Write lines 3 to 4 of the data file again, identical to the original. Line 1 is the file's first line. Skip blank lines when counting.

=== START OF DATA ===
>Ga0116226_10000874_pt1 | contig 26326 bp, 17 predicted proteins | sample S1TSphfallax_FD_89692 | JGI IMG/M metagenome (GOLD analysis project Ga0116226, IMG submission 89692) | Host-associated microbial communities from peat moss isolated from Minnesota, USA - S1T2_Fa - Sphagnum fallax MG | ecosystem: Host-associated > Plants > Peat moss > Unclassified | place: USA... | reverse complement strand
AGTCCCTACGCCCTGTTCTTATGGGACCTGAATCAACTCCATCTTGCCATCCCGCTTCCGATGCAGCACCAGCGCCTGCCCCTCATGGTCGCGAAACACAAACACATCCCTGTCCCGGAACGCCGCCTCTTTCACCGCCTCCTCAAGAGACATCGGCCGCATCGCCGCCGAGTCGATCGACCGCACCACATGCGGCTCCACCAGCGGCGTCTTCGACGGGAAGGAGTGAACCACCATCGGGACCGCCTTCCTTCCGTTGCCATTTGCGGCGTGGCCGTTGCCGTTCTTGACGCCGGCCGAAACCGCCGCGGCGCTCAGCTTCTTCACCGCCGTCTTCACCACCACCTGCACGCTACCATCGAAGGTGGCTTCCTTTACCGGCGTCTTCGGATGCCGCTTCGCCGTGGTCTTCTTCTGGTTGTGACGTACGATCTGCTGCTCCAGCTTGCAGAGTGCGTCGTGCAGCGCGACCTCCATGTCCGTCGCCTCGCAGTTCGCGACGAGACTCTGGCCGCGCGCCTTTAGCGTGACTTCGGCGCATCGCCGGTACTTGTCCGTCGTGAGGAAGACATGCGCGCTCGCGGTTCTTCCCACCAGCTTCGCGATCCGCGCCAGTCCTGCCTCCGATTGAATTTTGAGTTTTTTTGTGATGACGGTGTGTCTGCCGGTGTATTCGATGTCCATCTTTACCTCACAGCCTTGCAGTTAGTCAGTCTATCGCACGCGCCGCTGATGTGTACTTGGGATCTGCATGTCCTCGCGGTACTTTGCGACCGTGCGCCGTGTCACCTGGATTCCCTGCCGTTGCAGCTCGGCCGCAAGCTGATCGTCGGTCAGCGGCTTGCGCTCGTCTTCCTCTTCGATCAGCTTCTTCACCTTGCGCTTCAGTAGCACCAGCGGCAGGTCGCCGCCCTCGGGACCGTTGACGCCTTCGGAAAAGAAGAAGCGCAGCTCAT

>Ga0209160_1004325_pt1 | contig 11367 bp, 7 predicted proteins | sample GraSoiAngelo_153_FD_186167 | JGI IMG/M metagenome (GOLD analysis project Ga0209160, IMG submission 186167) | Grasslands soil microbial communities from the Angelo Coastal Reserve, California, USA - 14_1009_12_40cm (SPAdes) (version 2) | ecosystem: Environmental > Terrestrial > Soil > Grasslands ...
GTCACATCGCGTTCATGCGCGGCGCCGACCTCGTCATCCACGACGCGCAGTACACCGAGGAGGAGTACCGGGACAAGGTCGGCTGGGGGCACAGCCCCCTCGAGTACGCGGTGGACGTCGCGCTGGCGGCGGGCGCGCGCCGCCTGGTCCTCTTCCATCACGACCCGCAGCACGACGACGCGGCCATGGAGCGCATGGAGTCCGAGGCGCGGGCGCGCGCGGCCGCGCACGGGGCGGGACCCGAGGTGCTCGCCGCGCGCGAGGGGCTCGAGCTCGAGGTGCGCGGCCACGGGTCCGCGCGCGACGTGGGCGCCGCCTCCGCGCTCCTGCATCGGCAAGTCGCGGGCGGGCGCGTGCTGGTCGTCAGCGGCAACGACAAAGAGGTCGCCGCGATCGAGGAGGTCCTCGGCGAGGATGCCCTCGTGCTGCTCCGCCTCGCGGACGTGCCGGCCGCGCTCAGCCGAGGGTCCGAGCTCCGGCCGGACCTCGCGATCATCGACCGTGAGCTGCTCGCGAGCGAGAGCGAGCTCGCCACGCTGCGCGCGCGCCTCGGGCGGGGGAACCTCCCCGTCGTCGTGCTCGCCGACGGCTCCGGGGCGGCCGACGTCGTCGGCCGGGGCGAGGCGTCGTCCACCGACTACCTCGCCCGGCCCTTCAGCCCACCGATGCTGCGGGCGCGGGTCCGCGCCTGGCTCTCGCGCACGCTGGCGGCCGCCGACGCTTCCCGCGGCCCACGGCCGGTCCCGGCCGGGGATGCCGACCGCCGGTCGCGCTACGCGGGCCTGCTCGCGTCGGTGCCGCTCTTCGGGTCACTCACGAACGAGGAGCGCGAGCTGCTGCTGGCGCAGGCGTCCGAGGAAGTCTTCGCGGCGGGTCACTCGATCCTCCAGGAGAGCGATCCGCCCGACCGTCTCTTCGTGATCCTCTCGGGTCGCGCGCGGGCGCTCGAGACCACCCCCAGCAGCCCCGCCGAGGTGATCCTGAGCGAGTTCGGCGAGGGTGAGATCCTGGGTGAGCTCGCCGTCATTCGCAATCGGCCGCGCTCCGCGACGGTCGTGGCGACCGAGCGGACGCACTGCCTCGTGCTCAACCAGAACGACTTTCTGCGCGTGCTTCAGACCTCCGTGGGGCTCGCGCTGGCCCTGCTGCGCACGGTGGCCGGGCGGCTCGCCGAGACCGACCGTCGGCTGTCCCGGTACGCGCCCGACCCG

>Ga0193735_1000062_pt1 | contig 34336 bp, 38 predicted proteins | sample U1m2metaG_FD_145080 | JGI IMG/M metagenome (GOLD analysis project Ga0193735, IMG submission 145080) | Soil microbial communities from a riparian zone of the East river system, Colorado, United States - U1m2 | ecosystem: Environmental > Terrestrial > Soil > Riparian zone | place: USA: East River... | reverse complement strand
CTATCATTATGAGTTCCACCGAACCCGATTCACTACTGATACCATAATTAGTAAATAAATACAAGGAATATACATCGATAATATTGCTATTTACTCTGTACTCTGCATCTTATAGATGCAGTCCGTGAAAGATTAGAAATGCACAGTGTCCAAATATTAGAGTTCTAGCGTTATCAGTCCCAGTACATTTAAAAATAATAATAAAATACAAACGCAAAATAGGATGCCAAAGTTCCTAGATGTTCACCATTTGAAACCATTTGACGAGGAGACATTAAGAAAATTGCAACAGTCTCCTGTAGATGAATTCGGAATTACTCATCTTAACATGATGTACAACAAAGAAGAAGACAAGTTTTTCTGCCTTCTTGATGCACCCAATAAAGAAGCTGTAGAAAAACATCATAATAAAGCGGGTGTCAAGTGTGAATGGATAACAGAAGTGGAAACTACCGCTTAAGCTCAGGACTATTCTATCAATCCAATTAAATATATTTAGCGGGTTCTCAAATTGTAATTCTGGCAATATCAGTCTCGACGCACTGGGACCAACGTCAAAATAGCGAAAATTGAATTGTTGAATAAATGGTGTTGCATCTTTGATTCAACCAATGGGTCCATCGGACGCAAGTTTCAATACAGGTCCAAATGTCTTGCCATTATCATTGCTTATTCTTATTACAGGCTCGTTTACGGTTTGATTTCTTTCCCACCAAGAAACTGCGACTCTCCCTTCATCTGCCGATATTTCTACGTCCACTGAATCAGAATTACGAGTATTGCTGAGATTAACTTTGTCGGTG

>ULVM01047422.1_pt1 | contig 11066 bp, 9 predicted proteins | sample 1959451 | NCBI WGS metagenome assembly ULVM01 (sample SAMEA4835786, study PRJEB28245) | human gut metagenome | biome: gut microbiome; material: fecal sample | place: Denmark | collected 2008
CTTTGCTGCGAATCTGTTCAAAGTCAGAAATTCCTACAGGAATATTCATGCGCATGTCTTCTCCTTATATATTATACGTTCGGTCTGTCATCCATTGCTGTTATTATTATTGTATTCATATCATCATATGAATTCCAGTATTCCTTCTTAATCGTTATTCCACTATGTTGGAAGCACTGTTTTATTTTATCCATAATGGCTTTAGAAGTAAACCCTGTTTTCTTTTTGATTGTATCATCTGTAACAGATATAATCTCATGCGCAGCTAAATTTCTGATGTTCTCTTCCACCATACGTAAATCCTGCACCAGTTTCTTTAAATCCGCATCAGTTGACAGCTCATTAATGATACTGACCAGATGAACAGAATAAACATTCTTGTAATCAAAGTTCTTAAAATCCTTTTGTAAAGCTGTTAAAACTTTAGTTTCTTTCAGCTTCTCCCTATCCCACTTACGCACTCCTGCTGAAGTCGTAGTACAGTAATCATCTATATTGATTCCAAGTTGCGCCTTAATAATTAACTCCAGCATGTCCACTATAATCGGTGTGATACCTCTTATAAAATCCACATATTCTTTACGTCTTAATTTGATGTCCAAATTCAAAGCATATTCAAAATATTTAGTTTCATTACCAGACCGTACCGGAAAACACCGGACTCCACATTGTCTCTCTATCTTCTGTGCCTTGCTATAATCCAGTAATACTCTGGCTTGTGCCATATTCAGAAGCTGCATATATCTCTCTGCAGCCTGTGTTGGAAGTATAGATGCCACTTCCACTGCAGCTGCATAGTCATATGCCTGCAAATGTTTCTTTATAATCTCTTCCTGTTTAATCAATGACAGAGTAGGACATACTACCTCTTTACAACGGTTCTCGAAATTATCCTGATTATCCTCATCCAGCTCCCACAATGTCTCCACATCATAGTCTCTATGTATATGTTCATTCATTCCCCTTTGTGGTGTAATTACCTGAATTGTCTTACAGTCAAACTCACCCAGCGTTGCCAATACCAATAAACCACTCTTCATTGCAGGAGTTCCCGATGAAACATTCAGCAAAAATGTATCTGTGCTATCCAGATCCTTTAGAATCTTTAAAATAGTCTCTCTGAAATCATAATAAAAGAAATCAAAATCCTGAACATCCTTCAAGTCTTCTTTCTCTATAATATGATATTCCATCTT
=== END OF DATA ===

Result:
>Ga0209160_1004325_pt1 | contig 11367 bp, 7 predicted proteins | sample GraSoiAngelo_153_FD_186167 | JGI IMG/M metagenome (GOLD analysis project Ga0209160, IMG submission 186167) | Grasslands soil microbial communities from the Angelo Coastal Reserve, California, USA - 14_1009_12_40cm (SPAdes) (version 2) | ecosystem: Environmental > Terrestrial > Soil > Grasslands ...
GTCACATCGCGTTCATGCGCGGCGCCGACCTCGTCATCCACGACGCGCAGTACACCGAGGAGGAGTACCGGGACAAGGTCGGCTGGGGGCACAGCCCCCTCGAGTACGCGGTGGACGTCGCGCTGGCGGCGGGCGCGCGCCGCCTGGTCCTCTTCCATCACGACCCGCAGCACGACGACGCGGCCATGGAGCGCATGGAGTCCGAGGCGCGGGCGCGCGCGGCCGCGCACGGGGCGGGACCCGAGGTGCTCGCCGCGCGCGAGGGGCTCGAGCTCGAGGTGCGCGGCCACGGGTCCGCGCGCGACGTGGGCGCCGCCTCCGCGCTCCTGCATCGGCAAGTCGCGGGCGGGCGCGTGCTGGTCGTCAGCGGCAACGACAAAGAGGTCGCCGCGATCGAGGAGGTCCTCGGCGAGGATGCCCTCGTGCTGCTCCGCCTCGCGGACGTGCCGGCCGCGCTCAGCCGAGGGTCCGAGCTCCGGCCGGACCTCGCGATCATCGACCGTGAGCTGCTCGCGAGCGAGAGCGAGCTCGCCACGCTGCGCGCGCGCCTCGGGCGGGGGAACCTCCCCGTCGTCGTGCTCGCCGACGGCTCCGGGGCGGCCGACGTCGTCGGCCGGGGCGAGGCGTCGTCCACCGACTACCTCGCCCGGCCCTTCAGCCCACCGATGCTGCGGGCGCGGGTCCGCGCCTGGCTCTCGCGCACGCTGGCGGCCGCCGACGCTTCCCGCGGCCCACGGCCGGTCCCGGCCGGGGATGCCGACCGCCGGTCGCGCTACGCGGGCCTGCTCGCGTCGGTGCCGCTCTTCGGGTCACTCACGAACGAGGAGCGCGAGCTGCTGCTGGCGCAGGCGTCCGAGGAAGTCTTCGCGGCGGGTCACTCGATCCTCCAGGAGAGCGATCCGCCCGACCGTCTCTTCGTGATCCTCTCGGGTCGCGCGCGGGCGCTCGAGACCACCCCCAGCAGCCCCGCCGAGGTGATCCTGAGCGAGTTCGGCGAGGGTGAGATCCTGGGTGAGCTCGCCGTCATTCGCAATCGGCCGCGCTCCGCGACGGTCGTGGCGACCGAGCGGACGCACTGCCTCGTGCTCAACCAGAACGACTTTCTGCGCGTGCTTCAGACCTCCGTGGGGCTCGCGCTGGCCCTGCTGCGCACGGTGGCCGGGCGGCTCGCCGAGACCGACCGTCGGCTGTCCCGGTACGCGCCCGACCCG